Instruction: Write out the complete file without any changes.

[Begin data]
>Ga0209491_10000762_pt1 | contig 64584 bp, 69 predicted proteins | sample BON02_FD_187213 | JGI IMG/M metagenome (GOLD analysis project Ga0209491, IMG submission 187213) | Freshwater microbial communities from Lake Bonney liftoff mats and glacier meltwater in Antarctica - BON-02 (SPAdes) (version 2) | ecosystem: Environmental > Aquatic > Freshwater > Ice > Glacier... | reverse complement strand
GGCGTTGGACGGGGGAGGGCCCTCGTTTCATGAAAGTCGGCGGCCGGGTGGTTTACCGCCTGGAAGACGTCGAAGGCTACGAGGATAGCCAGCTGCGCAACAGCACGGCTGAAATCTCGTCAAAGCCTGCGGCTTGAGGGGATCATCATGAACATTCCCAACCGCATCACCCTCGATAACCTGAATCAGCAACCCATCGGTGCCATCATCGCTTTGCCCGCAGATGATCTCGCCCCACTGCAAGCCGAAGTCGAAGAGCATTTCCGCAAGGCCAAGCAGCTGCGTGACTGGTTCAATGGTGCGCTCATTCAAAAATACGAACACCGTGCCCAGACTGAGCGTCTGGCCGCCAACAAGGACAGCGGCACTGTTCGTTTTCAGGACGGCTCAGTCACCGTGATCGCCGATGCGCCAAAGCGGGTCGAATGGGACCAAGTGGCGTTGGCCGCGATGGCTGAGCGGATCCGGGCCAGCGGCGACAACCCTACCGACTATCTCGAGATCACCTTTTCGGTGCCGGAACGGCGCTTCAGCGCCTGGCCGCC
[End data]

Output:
>Ga0209491_10000762_pt1 | contig 64584 bp, 69 predicted proteins | sample BON02_FD_187213 | JGI IMG/M metagenome (GOLD analysis project Ga0209491, IMG submission 187213) | Freshwater microbial communities from Lake Bonney liftoff mats and glacier meltwater in Antarctica - BON-02 (SPAdes) (version 2) | ecosystem: Environmental > Aquatic > Freshwater > Ice > Glacier... | reverse complement strand
GGCGTTGGACGGGGGAGGGCCCTCGTTTCATGAAAGTCGGCGGCCGGGTGGTTTACCGCCTGGAAGACGTCGAAGGCTACGAGGATAGCCAGCTGCGCAACAGCACGGCTGAAATCTCGTCAAAGCCTGCGGCTTGAGGGGATCATCATGAACATTCCCAACCGCATCACCCTCGATAACCTGAATCAGCAACCCATCGGTGCCATCATCGCTTTGCCCGCAGATGATCTCGCCCCACTGCAAGCCGAAGTCGAAGAGCATTTCCGCAAGGCCAAGCAGCTGCGTGACTGGTTCAATGGTGCGCTCATTCAAAAATACGAACACCGTGCCCAGACTGAGCGTCTGGCCGCCAACAAGGACAGCGGCACTGTTCGTTTTCAGGACGGCTCAGTCACCGTGATCGCCGATGCGCCAAAGCGGGTCGAATGGGACCAAGTGGCGTTGGCCGCGATGGCTGAGCGGATCCGGGCCAGCGGCGACAACCCTACCGACTATCTCGAGATCACCTTTTCGGTGCCGGAACGGCGCTTCAGCGCCTGGCCGCC